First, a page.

A long time ago, someone explained the difference between a salmon river and a trout river to him. Brown and swirly versus one that was black, quieter. He cannot remember, as he stands looking down at water as dark as ink and filled with menacing eddies, which is which. And then he wonders if it really matters. Right now all that counts is that it’s a river, the deeper and faster the better; it’s colour is just window-dressing.
Rivers are not blue, of course. That’s just a fairy story adults tell children in order to make their naïve pictures more colourful. How would it be if six-year-olds always painted ebony water? Teachers and parents would be chastised, castigated; they would be tainting childhood with their brutal honesty. When you eventually grew up enough to realise rivers weren’t blue, well, it was just another example of the loss of innocence; one of those rites of passage – though no-one said where you were destined to travel, where the fabled ‘passage’ was supposed to lead. Perhaps that was just as well, he thought; why be burdened with another disappointment?
Feeling a sudden chill as the wind whips across his face, channelled through the stone sides of the narrow bridge, he forces a smile. He is not sure if it is something he could call irony, finding himself worried by the cold. He is about to immerse himself in cold – the colder the better, he has read. His reading has also informed him there are reflexes over which he will have no control; the urge to gasp would appear to be uppermost. If he has judged everything right – the right river, waiting until after two days of heavy rain, wearing his heavy coat and heavy shoes – then when the cold forces him to gasp he will be under water. And then the panic will do for him.
It is the panic he looks forward to least of all; but he rationalises it away as the last brief (if unpleasant) step on the journey to his final destination. Which is nowhere, of course. A place that is – from his soon-to-be perspective – as irrelevant as any place can be. It is the fact that he won’t be there, that he won’t be anywhere, which is the prize. Not having to worry about ‘things’ – about money, about his job, about Lisa’s illness, the kids, their schooling and their bloody exam grades – that will be his reward. Later they will grieve over his body, his empty husk; but that, he knows, is not the real him. He wonders if they have ever touched the real him; if anyone has. For this moment, knowing soon everything will cease to have meaning – and without meaning, importance – he returns again to the question of the river. Salmon or trout. He shivers, then laughs to himself.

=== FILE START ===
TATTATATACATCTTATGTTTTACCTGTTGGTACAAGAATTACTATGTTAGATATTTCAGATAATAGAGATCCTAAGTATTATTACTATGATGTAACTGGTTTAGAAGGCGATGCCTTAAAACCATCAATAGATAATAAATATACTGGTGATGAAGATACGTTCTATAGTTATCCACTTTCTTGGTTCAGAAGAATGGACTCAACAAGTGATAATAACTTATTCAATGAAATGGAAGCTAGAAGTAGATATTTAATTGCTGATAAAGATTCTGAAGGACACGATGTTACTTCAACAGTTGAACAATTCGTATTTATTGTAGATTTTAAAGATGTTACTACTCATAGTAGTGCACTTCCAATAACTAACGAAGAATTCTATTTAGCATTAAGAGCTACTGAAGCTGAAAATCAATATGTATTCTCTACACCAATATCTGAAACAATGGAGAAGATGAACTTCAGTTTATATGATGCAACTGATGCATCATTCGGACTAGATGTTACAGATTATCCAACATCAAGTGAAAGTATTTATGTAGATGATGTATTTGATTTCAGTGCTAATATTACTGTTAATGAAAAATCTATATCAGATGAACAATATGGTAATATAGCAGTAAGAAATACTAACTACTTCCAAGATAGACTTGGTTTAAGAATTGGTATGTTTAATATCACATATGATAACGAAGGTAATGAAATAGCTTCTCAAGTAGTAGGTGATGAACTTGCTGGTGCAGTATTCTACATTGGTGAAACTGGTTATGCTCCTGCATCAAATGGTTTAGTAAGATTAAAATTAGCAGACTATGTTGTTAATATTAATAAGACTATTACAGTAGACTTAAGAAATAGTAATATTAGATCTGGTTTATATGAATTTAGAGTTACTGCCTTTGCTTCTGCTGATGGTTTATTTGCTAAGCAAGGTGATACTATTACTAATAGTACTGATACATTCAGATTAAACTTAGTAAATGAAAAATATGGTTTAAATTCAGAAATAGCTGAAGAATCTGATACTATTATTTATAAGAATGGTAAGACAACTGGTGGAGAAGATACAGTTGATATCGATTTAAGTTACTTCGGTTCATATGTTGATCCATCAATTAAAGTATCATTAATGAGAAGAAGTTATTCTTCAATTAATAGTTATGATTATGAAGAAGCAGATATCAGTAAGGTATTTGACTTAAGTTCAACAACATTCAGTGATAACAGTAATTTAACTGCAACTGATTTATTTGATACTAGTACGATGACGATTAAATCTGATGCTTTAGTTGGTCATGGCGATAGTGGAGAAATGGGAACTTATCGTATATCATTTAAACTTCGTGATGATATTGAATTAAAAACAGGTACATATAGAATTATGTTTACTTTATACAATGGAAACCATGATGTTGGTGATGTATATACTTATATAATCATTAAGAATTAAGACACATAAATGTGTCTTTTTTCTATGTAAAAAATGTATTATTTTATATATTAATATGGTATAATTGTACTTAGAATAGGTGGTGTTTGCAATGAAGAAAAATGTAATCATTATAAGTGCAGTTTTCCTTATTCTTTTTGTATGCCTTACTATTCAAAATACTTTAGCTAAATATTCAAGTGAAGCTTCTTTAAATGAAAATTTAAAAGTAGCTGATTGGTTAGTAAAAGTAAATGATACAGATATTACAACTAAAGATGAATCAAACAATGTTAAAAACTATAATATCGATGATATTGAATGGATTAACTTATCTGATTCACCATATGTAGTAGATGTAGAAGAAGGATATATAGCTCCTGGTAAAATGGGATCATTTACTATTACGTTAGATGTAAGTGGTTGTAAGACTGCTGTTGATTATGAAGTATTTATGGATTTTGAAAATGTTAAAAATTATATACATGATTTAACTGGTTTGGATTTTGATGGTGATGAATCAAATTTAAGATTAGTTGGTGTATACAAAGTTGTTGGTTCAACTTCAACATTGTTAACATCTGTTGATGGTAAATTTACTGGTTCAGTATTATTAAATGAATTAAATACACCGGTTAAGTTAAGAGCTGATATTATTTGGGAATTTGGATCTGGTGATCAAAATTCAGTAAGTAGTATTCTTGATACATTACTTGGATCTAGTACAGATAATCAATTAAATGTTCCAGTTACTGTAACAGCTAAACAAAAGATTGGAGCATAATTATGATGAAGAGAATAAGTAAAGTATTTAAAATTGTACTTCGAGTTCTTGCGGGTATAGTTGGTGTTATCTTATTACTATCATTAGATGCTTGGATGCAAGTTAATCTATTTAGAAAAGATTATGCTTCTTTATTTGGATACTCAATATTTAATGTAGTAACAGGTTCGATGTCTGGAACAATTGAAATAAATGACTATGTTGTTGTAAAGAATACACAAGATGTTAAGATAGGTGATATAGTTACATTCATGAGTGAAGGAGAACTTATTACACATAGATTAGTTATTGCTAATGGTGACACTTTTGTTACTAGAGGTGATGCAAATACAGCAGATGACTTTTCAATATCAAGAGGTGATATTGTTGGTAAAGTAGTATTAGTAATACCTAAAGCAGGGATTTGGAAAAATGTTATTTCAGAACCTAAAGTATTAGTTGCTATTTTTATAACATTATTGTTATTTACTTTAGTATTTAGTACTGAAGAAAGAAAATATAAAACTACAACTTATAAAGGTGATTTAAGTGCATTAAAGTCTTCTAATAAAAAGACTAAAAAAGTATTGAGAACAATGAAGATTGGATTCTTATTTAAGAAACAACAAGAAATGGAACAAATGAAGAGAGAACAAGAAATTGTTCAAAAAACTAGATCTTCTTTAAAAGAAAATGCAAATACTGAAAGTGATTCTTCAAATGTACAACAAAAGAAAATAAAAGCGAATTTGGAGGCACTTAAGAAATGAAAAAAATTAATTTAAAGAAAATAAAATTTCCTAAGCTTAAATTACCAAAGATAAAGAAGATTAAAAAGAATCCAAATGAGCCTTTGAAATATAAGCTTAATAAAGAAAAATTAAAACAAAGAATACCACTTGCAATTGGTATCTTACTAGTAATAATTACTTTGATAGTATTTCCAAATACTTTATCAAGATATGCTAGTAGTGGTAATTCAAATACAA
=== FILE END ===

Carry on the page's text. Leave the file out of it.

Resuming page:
He moves from the upstream side of the bridge to the downstream, taking care to ensure that he is as central as he can be. He feels it is important to be at its apex, the highest point. The drop, he calculates, is perhaps eighteen or twenty feet. He is uncertain how deep the river is at this point, but in the past he has seen it much lower and still flowing reasonably quickly. Today its turmoil is exceptional, the surface undulating and frothing as it races away from him. His eyes follow the flow downstream, looking for protrusions from either bank which might snag him on his way down. Around the next bend, about a quarter of a mile or so further on, there is a shallower part where a stone bank has been compiled, eddies and currents gradually dragging pebbles and small rocks into a new formation, a refuge. He hopes it will be all over by then; he will have no need of a refuge. Obtusely, he recalls fragments from his childhood and a school geography lesson when, as a fresh-faced junior, he was taught about ox-bow lakes and how they were formed. It was the kind of learning that never left you. He remembers the diagram he drew; it was the best thing about the lesson, drawing that diagram. The teacher had given him a special green tick in his book for it. For a moment he tries to recall her name, then gives up. He wonders if that represents some kind of failure too, or whether it even matters. He wants it not to, even though it does for the briefest moment.